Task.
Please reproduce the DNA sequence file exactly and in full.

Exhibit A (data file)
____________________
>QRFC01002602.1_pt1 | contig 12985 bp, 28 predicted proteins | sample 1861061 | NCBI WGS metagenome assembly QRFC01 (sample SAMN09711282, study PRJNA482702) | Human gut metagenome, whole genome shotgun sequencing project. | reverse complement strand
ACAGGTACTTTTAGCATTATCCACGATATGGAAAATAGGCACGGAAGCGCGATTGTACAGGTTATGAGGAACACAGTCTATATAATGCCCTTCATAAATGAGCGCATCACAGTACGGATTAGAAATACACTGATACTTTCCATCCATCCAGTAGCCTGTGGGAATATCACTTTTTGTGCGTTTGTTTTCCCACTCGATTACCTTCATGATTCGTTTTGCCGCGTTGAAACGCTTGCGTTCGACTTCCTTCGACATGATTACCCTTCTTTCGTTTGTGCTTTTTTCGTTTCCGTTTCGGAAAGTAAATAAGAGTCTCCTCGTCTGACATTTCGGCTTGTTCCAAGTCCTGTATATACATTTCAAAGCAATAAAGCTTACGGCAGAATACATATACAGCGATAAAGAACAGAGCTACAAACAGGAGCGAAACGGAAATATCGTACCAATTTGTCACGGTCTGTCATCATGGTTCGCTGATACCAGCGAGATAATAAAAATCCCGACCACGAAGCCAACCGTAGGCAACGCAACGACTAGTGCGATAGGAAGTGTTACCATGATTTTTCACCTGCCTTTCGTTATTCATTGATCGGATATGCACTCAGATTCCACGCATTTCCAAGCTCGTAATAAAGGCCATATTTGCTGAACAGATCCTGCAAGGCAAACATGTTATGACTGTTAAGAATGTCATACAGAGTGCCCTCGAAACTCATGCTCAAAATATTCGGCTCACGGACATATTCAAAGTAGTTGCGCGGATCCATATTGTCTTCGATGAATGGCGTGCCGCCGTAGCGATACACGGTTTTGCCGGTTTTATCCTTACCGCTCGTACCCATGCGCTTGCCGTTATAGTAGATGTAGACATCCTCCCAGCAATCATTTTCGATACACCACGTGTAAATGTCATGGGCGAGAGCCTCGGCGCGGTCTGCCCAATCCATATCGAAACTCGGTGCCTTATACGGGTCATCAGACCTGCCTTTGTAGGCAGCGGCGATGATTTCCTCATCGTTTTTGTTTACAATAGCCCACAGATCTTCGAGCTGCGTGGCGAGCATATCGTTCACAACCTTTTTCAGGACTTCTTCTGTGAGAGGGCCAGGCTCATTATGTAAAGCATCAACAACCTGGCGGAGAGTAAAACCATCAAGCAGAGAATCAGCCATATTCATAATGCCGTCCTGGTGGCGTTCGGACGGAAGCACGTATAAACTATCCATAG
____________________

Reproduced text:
>QRFC01002602.1_pt1 | contig 12985 bp, 28 predicted proteins | sample 1861061 | NCBI WGS metagenome assembly QRFC01 (sample SAMN09711282, study PRJNA482702) | Human gut metagenome, whole genome shotgun sequencing project. | reverse complement strand
ACAGGTACTTTTAGCATTATCCACGATATGGAAAATAGGCACGGAAGCGCGATTGTACAGGTTATGAGGAACACAGTCTATATAATGCCCTTCATAAATGAGCGCATCACAGTACGGATTAGAAATACACTGATACTTTCCATCCATCCAGTAGCCTGTGGGAATATCACTTTTTGTGCGTTTGTTTTCCCACTCGATTACCTTCATGATTCGTTTTGCCGCGTTGAAACGCTTGCGTTCGACTTCCTTCGACATGATTACCCTTCTTTCGTTTGTGCTTTTTTCGTTTCCGTTTCGGAAAGTAAATAAGAGTCTCCTCGTCTGACATTTCGGCTTGTTCCAAGTCCTGTATATACATTTCAAAGCAATAAAGCTTACGGCAGAATACATATACAGCGATAAAGAACAGAGCTACAAACAGGAGCGAAACGGAAATATCGTACCAATTTGTCACGGTCTGTCATCATGGTTCGCTGATACCAGCGAGATAATAAAAATCCCGACCACGAAGCCAACCGTAGGCAACGCAACGACTAGTGCGATAGGAAGTGTTACCATGATTTTTCACCTGCCTTTCGTTATTCATTGATCGGATATGCACTCAGATTCCACGCATTTCCAAGCTCGTAATAAAGGCCATATTTGCTGAACAGATCCTGCAAGGCAAACATGTTATGACTGTTAAGAATGTCATACAGAGTGCCCTCGAAACTCATGCTCAAAATATTCGGCTCACGGACATATTCAAAGTAGTTGCGCGGATCCATATTGTCTTCGATGAATGGCGTGCCGCCGTAGCGATACACGGTTTTGCCGGTTTTATCCTTACCGCTCGTACCCATGCGCTTGCCGTTATAGTAGATGTAGACATCCTCCCAGCAATCATTTTCGATACACCACGTGTAAATGTCATGGGCGAGAGCCTCGGCGCGGTCTGCCCAATCCATATCGAAACTCGGTGCCTTATACGGGTCATCAGACCTGCCTTTGTAGGCAGCGGCGATGATTTCCTCATCGTTTTTGTTTACAATAGCCCACAGATCTTCGAGCTGCGTGGCGAGCATATCGTTCACAACCTTTTTCAGGACTTCTTCTGTGAGAGGGCCAGGCTCATTATGTAAAGCATCAACAACCTGGCGGAGAGTAAAACCATCAAGCAGAGAATCAGCCATATTCATAATGCCGTCCTGGTGGCGTTCGGACGGAAGCACGTATAAACTATCCATAG